IBM has announced new software that delivers a personalised and more interactive shopping experience for the exploding population of mobile users worldwide. The software incorporates new social networking capabilities and the ability for retailers to reach consumers with personalised promotions, coupons and other content, regardless of how or where the customer chooses to shop with them.
Advancements in mobile devices are reshaping the way customers interact with brands, expanding beyond mere information exchange to true online commerce. Increasingly, the beneficiaries of this growth are online retailers. According to independent research firm, Forrester Research, Inc., consumer retail sales from websites is projected to reach $211.7 billion by 2012 in the United States alone, up from $125.1 billion in 2007.
The new software underscores IBM’s commitment to the mobile space. In June, the company announced a five-year, $100 million research initiative aimed at improving mobile services and capabilities for businesses and consumers worldwide.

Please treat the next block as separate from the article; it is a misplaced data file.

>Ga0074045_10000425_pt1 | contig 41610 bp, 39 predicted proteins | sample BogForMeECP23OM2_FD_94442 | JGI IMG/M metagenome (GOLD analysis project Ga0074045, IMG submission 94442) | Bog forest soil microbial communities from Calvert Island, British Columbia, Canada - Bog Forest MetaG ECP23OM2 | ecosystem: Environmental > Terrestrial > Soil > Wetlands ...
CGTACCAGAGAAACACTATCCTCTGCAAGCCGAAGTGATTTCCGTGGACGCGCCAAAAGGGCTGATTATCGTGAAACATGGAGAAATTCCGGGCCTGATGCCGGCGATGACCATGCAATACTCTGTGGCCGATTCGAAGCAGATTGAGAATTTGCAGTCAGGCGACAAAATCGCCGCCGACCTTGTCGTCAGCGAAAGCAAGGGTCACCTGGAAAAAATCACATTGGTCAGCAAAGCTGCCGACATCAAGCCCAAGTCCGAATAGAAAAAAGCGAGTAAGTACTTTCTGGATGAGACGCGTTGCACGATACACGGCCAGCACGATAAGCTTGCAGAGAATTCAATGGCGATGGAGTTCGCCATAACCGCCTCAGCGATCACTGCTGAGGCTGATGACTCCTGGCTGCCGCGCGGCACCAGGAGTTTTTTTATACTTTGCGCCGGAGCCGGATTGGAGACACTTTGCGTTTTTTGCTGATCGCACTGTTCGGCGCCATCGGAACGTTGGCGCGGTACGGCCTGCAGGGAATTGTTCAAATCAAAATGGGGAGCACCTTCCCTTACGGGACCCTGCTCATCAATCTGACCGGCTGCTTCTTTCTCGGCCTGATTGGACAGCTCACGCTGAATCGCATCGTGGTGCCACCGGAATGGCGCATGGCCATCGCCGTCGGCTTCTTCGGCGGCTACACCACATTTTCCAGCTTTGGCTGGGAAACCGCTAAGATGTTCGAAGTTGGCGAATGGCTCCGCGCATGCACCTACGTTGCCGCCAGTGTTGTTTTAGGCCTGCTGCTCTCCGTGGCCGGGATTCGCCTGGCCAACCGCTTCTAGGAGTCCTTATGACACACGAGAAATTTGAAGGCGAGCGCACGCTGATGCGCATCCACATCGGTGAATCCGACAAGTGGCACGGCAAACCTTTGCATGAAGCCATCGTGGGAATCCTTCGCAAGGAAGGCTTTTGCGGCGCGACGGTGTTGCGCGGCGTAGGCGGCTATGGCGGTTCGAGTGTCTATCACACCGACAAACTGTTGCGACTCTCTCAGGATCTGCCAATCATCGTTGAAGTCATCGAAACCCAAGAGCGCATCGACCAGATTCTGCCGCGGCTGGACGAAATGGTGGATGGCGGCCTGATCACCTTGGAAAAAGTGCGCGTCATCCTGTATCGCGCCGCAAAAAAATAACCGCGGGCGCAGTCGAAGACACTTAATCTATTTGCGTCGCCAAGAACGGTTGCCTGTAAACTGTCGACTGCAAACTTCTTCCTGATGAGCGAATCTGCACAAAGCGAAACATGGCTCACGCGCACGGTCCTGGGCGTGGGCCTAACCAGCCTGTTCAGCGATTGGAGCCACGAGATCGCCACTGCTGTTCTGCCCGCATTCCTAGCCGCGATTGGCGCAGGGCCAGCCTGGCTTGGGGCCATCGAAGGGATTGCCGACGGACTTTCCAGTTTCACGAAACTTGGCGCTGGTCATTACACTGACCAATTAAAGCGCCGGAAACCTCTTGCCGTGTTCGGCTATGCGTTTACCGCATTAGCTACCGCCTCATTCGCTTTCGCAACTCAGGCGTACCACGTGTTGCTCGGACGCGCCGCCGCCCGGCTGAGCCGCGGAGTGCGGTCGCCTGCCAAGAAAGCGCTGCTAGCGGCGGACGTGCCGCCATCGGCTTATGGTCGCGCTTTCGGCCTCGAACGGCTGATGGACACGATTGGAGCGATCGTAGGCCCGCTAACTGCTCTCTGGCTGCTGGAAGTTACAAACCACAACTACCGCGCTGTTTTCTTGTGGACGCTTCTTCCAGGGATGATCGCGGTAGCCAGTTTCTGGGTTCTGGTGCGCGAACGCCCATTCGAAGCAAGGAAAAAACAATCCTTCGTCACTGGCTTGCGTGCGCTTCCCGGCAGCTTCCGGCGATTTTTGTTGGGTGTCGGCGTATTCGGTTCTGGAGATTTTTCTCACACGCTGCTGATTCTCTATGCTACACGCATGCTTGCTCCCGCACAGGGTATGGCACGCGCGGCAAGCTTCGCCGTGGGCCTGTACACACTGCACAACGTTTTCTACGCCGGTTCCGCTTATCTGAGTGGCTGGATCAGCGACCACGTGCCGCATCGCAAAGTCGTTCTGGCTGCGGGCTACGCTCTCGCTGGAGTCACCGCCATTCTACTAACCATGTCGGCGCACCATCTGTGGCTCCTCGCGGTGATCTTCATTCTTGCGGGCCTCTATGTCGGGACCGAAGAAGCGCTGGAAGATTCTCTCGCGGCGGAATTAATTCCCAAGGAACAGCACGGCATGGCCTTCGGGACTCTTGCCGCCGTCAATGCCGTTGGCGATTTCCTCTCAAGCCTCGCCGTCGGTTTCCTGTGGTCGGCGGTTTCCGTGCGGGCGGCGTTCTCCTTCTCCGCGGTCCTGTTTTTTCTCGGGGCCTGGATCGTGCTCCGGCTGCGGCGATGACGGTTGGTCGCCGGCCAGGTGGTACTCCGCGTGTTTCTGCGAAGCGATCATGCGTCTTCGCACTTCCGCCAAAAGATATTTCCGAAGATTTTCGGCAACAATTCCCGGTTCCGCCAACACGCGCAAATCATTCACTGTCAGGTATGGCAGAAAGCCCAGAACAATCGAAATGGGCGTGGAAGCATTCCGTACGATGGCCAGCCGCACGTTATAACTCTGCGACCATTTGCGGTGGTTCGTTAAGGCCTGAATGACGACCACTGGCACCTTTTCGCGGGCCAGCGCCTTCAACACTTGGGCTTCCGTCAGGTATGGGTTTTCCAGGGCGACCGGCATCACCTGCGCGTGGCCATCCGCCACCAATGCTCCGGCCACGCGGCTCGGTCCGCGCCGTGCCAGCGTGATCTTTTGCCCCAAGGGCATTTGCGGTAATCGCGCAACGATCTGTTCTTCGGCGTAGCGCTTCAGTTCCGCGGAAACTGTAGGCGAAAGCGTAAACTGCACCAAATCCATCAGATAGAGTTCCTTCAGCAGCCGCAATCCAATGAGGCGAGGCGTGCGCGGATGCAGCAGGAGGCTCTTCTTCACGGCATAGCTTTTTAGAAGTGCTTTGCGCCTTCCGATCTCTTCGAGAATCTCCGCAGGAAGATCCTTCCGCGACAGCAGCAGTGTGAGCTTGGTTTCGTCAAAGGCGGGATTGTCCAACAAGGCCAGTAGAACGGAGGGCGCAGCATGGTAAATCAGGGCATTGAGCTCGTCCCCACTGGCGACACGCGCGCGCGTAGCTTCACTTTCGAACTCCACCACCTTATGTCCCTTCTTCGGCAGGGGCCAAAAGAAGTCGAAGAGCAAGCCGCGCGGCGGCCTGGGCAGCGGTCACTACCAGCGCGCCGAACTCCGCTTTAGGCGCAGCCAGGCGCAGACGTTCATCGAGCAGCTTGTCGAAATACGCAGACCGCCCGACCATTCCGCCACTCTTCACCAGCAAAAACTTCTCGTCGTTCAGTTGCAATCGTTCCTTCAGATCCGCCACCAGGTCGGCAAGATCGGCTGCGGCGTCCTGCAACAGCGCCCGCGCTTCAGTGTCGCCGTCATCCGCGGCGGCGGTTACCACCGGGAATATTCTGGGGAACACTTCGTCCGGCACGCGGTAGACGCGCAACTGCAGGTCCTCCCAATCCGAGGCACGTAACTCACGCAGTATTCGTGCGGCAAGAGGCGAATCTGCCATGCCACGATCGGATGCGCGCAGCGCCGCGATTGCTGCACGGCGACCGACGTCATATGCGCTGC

To meet this demand, IBM is introducing WebSphere Commerce 7, a new release of its e-commerce software that enhances the shopping experience for mobile consumers. The new IBM Mobile Store solution improves the shopping experience from start to finish, enabling customers to more easily browse an online store, conduct side-by-side product comparisons, then view store locations, check inventory availability and complete the purchase.
Shoppers can even place orders online and pick up their merchandise at the closest store – which can be automatically mapped out for them on their mobile phone. With the new IBM technology, retailers can also instantly deliver timely, relevant and personalised brand information and promotions, based on past purchases, to a customer’s mobile device through text messages or e-mail.
According to IBM’s Institute for Business Value, the number of mobile users will grow by 191% from 2006 to 2011 to reach approximately one billion users worldwide. These numbers are being driven by people in both industrialised as well as developing nations. Because broadband access remains difficult in many places, hand-held devices are often the only means of access to the web.